Surprisingly, Miller does not use a mirror while in the studio. “I just know how to paint this guy’s face,” he said, and tries not to stylize him. But because the facial expression is neutral, the artist said, it is “less legible” and “more complicated.” Indeed, it’s difficult to read the subject’s face, other than by eliminating expressions of affect—such as happiness, anger, or disgust—that are perceptibly implausible.
Miller aspires for a “painted plausibility” across his oeuvre, he said, and aims to sustain a persona, an idea a few audience members expanded on, tossing out descriptions such as iconic and archetypal. It might be more interesting, however, to think of the figure in Miller’s paintings not as elevated or ideal but rather as anonymous, a characteristic that makes the portrait specific or singular but unknown. After all, if you didn’t know these were self-portraits, you’d wonder why the artist produced five paintings of the same peculiar-looking person. When and how does Miller become less the artist and more just a guy in a picture?
Likeness and fidelity are important to Miller but not explicitly the point. For instance, the artist always leaves out the large, horseshoes-shaped scar on the right side of his actual head. Moreover, while comparing the five works at Pocket Utopia to images of earlier paintings, you plainly see how his treatment of the head and face changes from year to year, and not necessarily in a way that depicts the process or effects of aging. A Miller from 2014 differs from a Miller from 2012 or 2010.
Miller explained the painting’s background: he had set out to sculpt a self-portrait but failed. After making forty drawings of the abandoned carving, which was on view in the gallery, he embarked on the painting. Miller called the wood piece a “philosophical object,” describing it in the same way someone would describe a scholar’s rock.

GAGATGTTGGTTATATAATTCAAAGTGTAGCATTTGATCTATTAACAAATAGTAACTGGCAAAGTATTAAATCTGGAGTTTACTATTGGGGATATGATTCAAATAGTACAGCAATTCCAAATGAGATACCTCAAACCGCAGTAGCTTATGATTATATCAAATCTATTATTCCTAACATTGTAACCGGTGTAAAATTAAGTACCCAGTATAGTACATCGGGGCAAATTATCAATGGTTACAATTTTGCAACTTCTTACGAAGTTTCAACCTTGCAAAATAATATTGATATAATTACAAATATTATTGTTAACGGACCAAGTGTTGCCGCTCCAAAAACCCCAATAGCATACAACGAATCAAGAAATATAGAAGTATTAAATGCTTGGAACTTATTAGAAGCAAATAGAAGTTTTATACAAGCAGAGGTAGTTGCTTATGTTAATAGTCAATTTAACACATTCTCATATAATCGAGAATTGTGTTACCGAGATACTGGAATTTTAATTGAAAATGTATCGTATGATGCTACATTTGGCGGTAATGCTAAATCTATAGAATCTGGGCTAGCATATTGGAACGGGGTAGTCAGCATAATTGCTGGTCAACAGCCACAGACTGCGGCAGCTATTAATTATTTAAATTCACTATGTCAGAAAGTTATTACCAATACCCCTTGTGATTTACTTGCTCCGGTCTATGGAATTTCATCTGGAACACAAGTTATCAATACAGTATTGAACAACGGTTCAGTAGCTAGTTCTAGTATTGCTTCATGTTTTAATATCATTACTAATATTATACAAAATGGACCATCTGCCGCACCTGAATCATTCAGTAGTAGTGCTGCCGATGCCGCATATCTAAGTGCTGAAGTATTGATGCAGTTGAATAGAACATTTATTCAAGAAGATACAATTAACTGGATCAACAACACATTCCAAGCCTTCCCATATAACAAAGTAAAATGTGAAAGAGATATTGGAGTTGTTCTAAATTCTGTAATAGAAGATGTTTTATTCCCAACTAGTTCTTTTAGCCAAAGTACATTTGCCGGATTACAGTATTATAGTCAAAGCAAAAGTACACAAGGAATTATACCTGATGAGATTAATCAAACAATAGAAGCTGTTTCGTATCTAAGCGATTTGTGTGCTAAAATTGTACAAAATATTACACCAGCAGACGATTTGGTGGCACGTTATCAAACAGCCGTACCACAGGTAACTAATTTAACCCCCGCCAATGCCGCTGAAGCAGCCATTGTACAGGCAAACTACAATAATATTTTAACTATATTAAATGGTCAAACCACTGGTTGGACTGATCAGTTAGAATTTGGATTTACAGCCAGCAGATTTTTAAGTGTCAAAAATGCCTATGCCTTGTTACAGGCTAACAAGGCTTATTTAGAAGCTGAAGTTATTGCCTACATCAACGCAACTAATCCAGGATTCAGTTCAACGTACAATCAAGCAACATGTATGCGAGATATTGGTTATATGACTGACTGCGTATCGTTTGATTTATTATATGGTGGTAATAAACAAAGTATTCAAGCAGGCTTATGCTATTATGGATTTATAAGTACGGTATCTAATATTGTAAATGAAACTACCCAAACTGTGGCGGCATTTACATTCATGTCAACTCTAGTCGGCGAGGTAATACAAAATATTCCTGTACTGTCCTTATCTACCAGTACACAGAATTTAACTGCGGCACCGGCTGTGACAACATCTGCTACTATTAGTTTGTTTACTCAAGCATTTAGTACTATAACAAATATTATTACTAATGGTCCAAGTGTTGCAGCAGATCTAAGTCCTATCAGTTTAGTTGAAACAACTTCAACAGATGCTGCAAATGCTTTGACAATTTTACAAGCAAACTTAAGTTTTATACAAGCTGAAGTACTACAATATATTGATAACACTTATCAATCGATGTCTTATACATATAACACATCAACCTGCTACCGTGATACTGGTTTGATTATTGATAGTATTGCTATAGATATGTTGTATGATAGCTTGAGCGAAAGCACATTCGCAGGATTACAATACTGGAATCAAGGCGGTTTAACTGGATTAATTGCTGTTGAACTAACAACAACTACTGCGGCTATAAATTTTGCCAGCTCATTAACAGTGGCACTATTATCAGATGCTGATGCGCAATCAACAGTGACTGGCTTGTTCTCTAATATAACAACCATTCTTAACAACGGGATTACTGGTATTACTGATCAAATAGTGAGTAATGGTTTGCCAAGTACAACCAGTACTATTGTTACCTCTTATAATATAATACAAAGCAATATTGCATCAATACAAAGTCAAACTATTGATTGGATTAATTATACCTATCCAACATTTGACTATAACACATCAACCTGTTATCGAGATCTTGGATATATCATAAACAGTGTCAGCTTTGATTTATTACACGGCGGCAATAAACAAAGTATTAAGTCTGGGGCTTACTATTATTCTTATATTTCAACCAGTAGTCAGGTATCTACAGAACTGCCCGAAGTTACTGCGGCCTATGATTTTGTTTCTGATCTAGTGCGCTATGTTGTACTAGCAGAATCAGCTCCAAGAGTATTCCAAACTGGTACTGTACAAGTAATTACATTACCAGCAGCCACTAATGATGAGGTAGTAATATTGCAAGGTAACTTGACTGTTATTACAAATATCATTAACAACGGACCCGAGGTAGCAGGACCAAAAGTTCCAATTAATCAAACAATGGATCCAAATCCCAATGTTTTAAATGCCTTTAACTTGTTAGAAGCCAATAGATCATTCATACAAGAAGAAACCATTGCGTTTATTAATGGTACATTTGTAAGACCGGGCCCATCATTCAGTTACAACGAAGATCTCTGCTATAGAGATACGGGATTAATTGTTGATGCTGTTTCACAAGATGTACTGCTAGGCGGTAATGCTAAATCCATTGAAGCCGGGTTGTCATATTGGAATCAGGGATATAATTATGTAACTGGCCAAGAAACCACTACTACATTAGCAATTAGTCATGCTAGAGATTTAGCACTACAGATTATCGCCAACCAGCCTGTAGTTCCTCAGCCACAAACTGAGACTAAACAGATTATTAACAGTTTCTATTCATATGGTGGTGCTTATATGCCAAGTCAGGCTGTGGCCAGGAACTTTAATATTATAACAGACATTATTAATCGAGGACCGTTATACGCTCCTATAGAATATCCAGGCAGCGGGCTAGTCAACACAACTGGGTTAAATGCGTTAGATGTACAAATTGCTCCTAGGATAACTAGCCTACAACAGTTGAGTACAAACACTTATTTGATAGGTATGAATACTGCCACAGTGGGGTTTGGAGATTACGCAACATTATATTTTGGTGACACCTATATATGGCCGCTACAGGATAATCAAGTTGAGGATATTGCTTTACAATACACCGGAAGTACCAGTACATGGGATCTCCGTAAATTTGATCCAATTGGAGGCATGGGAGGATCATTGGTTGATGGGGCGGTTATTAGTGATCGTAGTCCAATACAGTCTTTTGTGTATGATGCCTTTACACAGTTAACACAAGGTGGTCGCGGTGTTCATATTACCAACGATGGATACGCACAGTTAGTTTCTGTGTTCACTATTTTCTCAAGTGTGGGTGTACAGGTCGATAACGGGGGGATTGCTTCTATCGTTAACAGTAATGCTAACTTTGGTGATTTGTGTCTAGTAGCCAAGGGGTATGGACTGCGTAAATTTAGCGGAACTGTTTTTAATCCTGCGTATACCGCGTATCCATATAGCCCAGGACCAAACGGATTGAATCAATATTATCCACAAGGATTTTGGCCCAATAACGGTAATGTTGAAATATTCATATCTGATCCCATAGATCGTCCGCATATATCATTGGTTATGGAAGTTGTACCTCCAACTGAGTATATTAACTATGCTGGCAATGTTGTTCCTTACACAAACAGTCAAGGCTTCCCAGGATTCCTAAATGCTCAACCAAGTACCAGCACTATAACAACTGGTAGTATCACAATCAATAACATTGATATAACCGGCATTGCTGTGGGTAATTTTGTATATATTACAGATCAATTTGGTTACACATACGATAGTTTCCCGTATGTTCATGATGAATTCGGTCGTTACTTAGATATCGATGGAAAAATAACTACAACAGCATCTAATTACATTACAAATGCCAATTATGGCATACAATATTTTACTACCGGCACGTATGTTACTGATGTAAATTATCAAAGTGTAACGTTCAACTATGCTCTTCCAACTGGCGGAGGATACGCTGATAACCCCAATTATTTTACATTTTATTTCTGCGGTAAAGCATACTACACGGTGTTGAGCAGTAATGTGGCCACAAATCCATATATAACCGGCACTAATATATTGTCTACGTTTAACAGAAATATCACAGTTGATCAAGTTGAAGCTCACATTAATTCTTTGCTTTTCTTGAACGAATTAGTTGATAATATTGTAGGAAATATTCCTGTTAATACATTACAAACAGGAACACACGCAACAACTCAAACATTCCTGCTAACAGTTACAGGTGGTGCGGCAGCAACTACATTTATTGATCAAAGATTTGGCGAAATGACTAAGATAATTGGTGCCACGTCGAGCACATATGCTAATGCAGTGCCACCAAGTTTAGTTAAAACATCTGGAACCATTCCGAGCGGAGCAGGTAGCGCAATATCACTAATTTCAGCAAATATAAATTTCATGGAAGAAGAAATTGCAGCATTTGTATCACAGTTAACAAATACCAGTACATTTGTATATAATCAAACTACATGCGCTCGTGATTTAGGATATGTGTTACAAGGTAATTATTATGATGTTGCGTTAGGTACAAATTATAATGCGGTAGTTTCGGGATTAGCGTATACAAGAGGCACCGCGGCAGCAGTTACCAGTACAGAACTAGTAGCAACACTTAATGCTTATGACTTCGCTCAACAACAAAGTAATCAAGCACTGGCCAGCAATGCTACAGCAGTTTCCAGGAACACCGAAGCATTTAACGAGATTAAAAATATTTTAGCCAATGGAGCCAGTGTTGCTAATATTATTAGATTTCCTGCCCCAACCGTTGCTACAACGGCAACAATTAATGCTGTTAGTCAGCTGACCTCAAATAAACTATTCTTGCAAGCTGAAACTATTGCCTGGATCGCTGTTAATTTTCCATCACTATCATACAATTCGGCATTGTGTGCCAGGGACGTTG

An audience member asked about the “chiseled male body” in the image, comparing the human body to the carving, shaping, and molding of sculpture. Miller said there are “types that are empirically me” in his art but admitted that his younger brother modeled for the torso—the artist was uneasy about his own body for the painting. Later, while looking closely at the work, I noticed that the treatment of the chest is gauzy, while the hand and face are more naturalistically detailed. The block of wood is somewhere in between. The levels of verisimilitude vary and therefore are not evenly distributed in a composition, which is perhaps what Miller meant by his self-reflexive approach to self-portraiture.
The talk and discussion lasted about a half hour, during which Miller gave away few secrets. One intriguing statement he made concerned the sturdy black background in most of his works, an opaque but reflective darkness that he identified as theoretical, metaphorical, and symbolic space. That black background fluctuates between an airless space to infinite depth, introducing substantial mystery into his work and raising a screen onto which a viewer’s ideas can be projected.
In Terms Of count: 0.
IN TERMS OF
Reviews of lectures, panels, interviews, conferences, and other live speaking engagements in the visual arts.